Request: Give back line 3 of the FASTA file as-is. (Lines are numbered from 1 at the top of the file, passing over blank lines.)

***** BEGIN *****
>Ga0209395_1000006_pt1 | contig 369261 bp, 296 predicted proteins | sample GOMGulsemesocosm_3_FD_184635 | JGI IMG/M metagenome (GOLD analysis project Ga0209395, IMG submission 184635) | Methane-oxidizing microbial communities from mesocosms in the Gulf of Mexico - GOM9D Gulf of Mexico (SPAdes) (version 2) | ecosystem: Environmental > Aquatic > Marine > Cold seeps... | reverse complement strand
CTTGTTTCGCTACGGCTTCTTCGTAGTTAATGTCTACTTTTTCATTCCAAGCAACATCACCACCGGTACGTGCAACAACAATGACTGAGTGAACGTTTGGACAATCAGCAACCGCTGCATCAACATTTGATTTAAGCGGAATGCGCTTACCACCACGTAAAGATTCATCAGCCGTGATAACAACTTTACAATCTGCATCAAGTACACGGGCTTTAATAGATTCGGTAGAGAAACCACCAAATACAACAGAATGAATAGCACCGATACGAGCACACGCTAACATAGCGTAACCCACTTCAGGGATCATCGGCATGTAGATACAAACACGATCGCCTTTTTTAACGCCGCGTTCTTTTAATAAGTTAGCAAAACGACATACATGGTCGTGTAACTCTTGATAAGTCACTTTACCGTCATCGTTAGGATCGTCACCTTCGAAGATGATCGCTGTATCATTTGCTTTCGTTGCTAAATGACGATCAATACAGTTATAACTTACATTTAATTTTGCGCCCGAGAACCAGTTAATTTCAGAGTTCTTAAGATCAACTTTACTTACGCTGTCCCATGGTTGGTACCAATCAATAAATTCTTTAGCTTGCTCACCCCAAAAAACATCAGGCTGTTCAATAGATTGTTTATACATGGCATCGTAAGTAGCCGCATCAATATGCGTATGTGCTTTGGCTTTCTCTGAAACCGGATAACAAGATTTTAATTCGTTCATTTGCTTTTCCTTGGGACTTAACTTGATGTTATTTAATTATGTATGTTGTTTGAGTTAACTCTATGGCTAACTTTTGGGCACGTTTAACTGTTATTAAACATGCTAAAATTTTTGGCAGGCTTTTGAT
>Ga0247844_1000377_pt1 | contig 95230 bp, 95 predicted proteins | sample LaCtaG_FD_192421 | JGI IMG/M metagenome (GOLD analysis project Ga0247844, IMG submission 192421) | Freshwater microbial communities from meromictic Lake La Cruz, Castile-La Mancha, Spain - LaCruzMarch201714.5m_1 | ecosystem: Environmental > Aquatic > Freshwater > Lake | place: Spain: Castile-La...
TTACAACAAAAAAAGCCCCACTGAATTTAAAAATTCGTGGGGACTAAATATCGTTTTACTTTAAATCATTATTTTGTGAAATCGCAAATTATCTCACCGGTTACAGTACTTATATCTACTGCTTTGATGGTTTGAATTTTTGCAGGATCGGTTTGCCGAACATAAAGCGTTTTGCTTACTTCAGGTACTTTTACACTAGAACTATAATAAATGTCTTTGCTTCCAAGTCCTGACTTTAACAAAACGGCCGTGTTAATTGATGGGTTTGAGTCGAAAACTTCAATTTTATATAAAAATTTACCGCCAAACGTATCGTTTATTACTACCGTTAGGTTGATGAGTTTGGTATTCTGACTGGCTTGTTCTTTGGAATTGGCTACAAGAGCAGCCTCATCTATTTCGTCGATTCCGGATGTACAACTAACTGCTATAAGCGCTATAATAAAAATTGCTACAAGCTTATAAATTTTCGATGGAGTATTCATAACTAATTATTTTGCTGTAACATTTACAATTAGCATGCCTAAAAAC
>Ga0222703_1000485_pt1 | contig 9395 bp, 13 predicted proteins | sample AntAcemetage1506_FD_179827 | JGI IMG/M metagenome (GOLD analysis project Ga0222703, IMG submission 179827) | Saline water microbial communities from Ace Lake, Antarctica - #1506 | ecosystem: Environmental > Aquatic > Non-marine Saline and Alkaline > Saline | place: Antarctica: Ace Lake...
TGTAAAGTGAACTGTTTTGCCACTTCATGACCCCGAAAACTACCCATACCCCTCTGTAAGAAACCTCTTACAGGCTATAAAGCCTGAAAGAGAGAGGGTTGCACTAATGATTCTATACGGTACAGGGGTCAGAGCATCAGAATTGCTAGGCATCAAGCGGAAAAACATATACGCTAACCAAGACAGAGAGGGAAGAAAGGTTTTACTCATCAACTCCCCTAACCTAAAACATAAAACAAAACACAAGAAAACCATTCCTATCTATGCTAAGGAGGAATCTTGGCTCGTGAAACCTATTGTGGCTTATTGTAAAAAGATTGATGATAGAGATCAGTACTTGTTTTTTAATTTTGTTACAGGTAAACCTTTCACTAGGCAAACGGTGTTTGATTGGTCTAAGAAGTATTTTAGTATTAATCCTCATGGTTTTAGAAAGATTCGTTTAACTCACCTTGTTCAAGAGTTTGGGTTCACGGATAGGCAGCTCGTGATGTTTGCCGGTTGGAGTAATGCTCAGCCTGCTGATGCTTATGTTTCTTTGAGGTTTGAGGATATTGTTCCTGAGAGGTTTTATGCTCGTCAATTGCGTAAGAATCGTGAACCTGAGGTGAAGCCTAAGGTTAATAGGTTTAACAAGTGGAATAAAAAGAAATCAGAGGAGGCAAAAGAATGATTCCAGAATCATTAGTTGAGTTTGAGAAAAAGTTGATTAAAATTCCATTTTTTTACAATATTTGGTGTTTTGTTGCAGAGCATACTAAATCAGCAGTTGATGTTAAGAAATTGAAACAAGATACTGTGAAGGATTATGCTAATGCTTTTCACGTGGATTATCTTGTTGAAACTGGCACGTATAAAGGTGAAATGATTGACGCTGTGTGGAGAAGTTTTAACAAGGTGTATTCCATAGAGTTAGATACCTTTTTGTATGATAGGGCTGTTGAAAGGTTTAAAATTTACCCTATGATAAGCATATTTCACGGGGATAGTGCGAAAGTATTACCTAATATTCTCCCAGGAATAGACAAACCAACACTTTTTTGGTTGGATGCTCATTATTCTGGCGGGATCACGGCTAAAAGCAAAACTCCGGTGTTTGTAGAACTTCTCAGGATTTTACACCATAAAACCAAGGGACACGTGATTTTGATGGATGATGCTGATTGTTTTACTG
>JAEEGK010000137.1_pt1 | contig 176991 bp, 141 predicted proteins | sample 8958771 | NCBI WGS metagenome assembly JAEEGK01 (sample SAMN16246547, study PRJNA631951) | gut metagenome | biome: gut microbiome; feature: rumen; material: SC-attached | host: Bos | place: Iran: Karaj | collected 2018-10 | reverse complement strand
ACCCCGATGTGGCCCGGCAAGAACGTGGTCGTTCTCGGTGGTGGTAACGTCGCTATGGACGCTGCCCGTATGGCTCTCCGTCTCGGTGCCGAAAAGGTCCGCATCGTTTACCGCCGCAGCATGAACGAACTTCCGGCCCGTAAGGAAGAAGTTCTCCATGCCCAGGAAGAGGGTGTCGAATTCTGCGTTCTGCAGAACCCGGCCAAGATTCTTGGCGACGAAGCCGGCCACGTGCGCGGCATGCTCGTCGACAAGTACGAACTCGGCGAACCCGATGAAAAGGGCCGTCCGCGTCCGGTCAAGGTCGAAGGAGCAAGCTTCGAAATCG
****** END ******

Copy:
>Ga0247844_1000377_pt1 | contig 95230 bp, 95 predicted proteins | sample LaCtaG_FD_192421 | JGI IMG/M metagenome (GOLD analysis project Ga0247844, IMG submission 192421) | Freshwater microbial communities from meromictic Lake La Cruz, Castile-La Mancha, Spain - LaCruzMarch201714.5m_1 | ecosystem: Environmental > Aquatic > Freshwater > Lake | place: Spain: Castile-La...